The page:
The Jokes of Sigmund Freud

joke freud

The Jokes of Sigmund Freud: A Study in Humor and Jewish Identity 3rd Edition by Elliott Oring (Author)

The Jokes of Sigmund Freud unravels the intimate connections between Sigmund Freud and his Jewish identity. Author Elliott Oring observes that Freud frequently identified with the characters in the jokes he told, and that there was a strong relationship between these jokes and his own psychological and social state. This analysis offers novel insights into the enigmatic character of Freud and a fresh perspective on the nature of the science that he founded.


The author writes in a highly sophisticated yet lucid and readable style‚Ķ. An interesting investigation of a relatively little studied aspect of Freud’s life that ought to have appeal not only in relation to Freud’s life but as a prototypical study of Jewish identity. (Library Journal)

Oring uses psychoanalytic methods of interpretation and his detective work is uncanny. His novel approach yields a devastating, original portrait of Freud, rich in startling insights. (Publishers Weekly)

The most sustained effort, a well-informed monograph from which I have learned. (Peter Gay)

There is something very bracing in Oring’s ability to find some of Freud’s deepest concerns in something apparently frivolous. (Women’s Wear Daily)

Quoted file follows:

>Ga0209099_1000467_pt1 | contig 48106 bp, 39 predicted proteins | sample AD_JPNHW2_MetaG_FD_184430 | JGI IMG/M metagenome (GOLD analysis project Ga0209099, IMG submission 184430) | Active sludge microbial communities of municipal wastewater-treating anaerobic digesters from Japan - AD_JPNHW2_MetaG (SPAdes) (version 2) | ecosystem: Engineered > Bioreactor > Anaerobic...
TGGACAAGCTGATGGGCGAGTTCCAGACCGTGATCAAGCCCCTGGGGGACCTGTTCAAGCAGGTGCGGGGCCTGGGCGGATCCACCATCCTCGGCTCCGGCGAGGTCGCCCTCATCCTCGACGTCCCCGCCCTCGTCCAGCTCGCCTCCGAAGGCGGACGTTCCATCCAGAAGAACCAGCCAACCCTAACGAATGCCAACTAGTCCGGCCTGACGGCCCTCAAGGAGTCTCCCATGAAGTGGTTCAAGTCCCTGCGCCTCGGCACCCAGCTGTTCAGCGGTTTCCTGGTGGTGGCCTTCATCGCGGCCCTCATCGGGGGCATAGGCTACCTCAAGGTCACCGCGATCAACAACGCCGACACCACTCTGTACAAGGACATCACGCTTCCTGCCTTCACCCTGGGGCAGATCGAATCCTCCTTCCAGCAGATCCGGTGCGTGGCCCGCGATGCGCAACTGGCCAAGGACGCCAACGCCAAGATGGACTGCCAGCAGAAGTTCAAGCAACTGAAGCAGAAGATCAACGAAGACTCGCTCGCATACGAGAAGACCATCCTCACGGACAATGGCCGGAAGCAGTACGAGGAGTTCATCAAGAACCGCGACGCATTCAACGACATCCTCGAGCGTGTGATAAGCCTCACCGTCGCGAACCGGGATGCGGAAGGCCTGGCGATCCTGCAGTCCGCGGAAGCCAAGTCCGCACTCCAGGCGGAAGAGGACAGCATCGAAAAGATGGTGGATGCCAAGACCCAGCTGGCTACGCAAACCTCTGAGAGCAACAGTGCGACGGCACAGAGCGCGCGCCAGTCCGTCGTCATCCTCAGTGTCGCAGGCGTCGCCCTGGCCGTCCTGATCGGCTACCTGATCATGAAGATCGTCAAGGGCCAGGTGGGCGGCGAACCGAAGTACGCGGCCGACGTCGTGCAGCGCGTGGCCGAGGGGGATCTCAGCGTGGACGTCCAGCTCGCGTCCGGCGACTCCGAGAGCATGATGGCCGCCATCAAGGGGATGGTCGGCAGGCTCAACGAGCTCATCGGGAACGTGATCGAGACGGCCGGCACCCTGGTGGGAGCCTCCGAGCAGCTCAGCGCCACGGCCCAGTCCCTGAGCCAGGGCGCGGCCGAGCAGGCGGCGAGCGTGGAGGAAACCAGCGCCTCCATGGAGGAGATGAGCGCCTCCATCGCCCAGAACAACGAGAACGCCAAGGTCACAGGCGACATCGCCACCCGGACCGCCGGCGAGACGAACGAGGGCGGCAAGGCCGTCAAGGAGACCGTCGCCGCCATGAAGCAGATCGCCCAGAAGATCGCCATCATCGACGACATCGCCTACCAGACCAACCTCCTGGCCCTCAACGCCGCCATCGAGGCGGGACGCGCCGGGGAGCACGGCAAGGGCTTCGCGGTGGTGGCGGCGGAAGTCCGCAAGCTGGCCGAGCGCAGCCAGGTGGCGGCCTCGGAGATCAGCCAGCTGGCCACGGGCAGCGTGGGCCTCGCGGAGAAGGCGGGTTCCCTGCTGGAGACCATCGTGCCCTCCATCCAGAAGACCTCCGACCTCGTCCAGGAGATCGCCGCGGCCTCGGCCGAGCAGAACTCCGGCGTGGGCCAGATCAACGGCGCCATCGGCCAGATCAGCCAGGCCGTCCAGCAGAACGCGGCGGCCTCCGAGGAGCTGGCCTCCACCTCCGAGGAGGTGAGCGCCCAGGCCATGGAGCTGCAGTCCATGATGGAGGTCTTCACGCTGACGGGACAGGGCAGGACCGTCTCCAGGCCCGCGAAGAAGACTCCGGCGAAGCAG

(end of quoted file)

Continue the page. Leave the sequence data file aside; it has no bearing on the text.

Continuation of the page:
Oring’s book on Freud is meticulous, intelligent, solidly researched, and well written. (Leo Rosten)

Oring’s work is a serious work of psychobiography. He has collected the jokes and compiled other materials in a scholarly, beautifully annotated way. (International Review Of Psychotherapy)

Oring’s analysis is subtle, extremely well-documented, and practically free of conjecture. (Semiotica: Journal of the International Association for Semiotic Studies)

The author manages to be analytical without denigrating Freud, thus avoiding the negative bent in which so many of his critics seem to delight. It makes enjoyable reading. (L.I.G.H.T.)

The thoroughness of Oring’s scholarship is impressive. He has ferreted through a mountain of writings by and about Freud, and his treatment of the material is highly intelligent and interesting. (The Jerusalem Post)

Professor Oring, an anthropologist, has not told us what Freud has eaten, but his integration of data provides a satisfying treatment of the socio-historical context for what other pathologists have previously uncovered. (International Psychologist)

Oring has made a major contribution to the study of Freud. (Los Angeles Jewish Community Bulletin)

About the Author

Elliott Oring received his Ph.D. in Folklore from Indiana University in 1974 and is currently Professor of Anthropology at California State University, Los Angeles. He has written extensively about folklore, humor, and cultural symbolism. His books include Israeli Humor (1981), Humor and the Individual (1984), and Jokes and Their Relations (1992), as well as Folk Groups and Folklore Genres: An Introduction (1986), and Folk Groups and Folklore Genres: A Reader (1989). He served as editor of Western Folklore and is currently on the editorial board of Humor: International Journal of Humor Research. Dr. Oring is a Fellow of the American Folklore Society and a Folklore Fellow of the Finnish Academy of Science and Letters.

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